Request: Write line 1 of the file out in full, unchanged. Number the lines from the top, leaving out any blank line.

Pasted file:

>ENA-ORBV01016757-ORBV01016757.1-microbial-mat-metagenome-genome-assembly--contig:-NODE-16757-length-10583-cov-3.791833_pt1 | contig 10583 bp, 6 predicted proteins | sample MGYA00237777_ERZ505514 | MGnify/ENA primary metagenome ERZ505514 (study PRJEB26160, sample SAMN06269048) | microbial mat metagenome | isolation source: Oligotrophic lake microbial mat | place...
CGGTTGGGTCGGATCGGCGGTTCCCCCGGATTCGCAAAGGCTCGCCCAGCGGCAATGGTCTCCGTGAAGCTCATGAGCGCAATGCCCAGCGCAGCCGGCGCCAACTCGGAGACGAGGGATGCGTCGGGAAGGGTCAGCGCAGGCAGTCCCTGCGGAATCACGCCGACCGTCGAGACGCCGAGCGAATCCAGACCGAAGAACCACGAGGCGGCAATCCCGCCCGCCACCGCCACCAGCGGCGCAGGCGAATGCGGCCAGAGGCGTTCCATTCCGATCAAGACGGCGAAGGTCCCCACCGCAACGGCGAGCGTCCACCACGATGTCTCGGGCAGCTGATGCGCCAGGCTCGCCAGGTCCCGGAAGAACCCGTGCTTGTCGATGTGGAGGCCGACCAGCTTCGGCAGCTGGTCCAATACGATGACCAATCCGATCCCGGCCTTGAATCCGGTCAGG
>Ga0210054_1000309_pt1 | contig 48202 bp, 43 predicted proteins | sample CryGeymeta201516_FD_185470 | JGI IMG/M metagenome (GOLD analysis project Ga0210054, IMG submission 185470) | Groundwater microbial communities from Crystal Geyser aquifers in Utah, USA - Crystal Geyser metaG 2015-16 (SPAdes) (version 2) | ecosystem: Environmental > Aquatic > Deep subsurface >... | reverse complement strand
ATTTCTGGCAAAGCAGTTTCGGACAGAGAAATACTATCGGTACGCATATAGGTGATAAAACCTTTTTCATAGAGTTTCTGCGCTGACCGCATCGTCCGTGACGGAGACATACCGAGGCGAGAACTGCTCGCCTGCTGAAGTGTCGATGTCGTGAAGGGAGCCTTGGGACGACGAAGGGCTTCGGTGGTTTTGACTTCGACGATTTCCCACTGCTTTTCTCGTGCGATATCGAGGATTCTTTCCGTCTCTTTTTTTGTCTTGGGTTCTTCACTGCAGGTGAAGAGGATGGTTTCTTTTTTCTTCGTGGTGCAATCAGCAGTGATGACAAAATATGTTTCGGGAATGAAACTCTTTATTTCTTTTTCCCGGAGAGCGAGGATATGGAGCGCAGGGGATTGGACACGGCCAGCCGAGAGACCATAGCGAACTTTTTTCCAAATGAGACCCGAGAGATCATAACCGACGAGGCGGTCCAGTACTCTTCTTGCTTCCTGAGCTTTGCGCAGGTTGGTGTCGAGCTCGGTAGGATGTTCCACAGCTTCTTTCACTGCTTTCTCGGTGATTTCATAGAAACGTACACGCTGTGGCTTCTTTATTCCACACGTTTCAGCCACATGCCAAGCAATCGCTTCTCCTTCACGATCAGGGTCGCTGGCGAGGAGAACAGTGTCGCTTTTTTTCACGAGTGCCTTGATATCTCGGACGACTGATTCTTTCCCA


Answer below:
>ENA-ORBV01016757-ORBV01016757.1-microbial-mat-metagenome-genome-assembly--contig:-NODE-16757-length-10583-cov-3.791833_pt1 | contig 10583 bp, 6 predicted proteins | sample MGYA00237777_ERZ505514 | MGnify/ENA primary metagenome ERZ505514 (study PRJEB26160, sample SAMN06269048) | microbial mat metagenome | isolation source: Oligotrophic lake microbial mat | place...